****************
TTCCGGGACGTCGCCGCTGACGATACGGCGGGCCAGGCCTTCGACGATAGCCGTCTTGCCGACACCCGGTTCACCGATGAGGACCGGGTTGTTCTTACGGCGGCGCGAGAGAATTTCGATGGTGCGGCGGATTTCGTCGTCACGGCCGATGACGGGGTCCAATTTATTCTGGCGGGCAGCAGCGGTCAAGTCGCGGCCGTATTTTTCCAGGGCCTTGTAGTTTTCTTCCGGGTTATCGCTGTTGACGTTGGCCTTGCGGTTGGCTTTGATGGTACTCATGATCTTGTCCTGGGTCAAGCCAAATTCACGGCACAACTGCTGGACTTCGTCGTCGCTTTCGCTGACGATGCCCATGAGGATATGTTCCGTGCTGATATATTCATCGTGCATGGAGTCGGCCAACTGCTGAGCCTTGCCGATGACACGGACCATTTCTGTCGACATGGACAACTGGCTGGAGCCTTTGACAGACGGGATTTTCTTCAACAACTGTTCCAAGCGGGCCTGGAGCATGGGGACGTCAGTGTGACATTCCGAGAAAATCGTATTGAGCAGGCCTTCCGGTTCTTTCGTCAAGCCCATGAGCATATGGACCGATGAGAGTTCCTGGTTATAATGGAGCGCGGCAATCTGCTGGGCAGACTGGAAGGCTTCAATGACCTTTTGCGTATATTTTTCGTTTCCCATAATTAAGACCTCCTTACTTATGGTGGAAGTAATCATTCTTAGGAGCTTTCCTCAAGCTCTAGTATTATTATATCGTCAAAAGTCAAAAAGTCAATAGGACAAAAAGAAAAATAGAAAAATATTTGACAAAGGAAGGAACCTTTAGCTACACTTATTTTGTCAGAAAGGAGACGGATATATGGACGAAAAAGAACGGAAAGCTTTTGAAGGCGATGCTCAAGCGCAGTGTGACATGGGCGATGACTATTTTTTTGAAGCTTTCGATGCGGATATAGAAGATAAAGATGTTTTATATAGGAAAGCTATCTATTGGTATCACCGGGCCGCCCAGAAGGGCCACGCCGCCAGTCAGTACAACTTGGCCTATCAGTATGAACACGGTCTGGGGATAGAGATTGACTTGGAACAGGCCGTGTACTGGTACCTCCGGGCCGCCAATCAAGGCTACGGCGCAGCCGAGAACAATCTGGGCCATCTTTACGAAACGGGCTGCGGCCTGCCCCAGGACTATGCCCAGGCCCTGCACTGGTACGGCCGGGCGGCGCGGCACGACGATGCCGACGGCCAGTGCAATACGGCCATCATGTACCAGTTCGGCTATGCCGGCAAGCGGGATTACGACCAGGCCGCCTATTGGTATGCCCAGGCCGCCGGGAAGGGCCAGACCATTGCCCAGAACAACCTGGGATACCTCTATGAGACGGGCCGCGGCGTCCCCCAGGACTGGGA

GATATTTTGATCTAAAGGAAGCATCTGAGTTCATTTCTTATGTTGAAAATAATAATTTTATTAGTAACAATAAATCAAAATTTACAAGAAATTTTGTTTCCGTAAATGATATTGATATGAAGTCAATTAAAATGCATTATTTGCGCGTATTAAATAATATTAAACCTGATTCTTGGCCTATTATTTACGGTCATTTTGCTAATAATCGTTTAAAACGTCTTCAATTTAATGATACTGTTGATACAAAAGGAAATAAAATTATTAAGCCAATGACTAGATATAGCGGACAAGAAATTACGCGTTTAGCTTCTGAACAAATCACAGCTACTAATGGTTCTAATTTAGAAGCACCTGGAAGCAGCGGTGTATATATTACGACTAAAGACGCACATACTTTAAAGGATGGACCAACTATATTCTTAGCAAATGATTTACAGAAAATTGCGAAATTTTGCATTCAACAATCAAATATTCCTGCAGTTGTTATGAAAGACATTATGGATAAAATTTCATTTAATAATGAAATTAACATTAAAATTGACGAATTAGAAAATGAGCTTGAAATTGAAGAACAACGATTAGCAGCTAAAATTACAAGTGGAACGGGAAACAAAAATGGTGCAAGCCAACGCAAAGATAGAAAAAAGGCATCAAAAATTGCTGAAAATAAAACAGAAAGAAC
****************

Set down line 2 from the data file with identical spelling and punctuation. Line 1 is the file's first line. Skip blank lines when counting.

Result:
GATATTTTGATCTAAAGGAAGCATCTGAGTTCATTTCTTATGTTGAAAATAATAATTTTATTAGTAACAATAAATCAAAATTTACAAGAAATTTTGTTTCCGTAAATGATATTGATATGAAGTCAATTAAAATGCATTATTTGCGCGTATTAAATAATATTAAACCTGATTCTTGGCCTATTATTTACGGTCATTTTGCTAATAATCGTTTAAAACGTCTTCAATTTAATGATACTGTTGATACAAAAGGAAATAAAATTATTAAGCCAATGACTAGATATAGCGGACAAGAAATTACGCGTTTAGCTTCTGAACAAATCACAGCTACTAATGGTTCTAATTTAGAAGCACCTGGAAGCAGCGGTGTATATATTACGACTAAAGACGCACATACTTTAAAGGATGGACCAACTATATTCTTAGCAAATGATTTACAGAAAATTGCGAAATTTTGCATTCAACAATCAAATATTCCTGCAGTTGTTATGAAAGACATTATGGATAAAATTTCATTTAATAATGAAATTAACATTAAAATTGACGAATTAGAAAATGAGCTTGAAATTGAAGAACAACGATTAGCAGCTAAAATTACAAGTGGAACGGGAAACAAAAATGGTGCAAGCCAACGCAAAGATAGAAAAAAGGCATCAAAAATTGCTGAAAATAAAACAGAAAGAAC